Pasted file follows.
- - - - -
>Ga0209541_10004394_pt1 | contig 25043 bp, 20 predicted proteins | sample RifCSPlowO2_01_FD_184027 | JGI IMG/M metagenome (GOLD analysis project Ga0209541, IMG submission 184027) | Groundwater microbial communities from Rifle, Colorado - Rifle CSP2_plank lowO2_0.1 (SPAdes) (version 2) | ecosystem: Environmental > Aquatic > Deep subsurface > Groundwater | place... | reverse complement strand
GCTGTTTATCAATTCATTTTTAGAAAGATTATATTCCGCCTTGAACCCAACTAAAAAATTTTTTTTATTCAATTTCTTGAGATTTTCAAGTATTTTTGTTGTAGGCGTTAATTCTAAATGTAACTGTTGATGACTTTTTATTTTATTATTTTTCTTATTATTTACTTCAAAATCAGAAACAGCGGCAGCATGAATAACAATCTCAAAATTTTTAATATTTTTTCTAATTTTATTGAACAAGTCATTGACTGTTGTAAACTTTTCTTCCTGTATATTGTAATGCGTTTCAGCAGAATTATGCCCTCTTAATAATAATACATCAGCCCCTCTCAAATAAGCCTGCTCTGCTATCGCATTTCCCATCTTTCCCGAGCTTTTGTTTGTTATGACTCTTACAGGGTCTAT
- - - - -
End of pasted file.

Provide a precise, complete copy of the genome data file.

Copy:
>Ga0209541_10004394_pt1 | contig 25043 bp, 20 predicted proteins | sample RifCSPlowO2_01_FD_184027 | JGI IMG/M metagenome (GOLD analysis project Ga0209541, IMG submission 184027) | Groundwater microbial communities from Rifle, Colorado - Rifle CSP2_plank lowO2_0.1 (SPAdes) (version 2) | ecosystem: Environmental > Aquatic > Deep subsurface > Groundwater | place... | reverse complement strand
GCTGTTTATCAATTCATTTTTAGAAAGATTATATTCCGCCTTGAACCCAACTAAAAAATTTTTTTTATTCAATTTCTTGAGATTTTCAAGTATTTTTGTTGTAGGCGTTAATTCTAAATGTAACTGTTGATGACTTTTTATTTTATTATTTTTCTTATTATTTACTTCAAAATCAGAAACAGCGGCAGCATGAATAACAATCTCAAAATTTTTAATATTTTTTCTAATTTTATTGAACAAGTCATTGACTGTTGTAAACTTTTCTTCCTGTATATTGTAATGCGTTTCAGCAGAATTATGCCCTCTTAATAATAATACATCAGCCCCTCTCAAATAAGCCTGCTCTGCTATCGCATTTCCCATCTTTCCCGAGCTTTTGTTTGTTATGACTCTTACAGGGTCTAT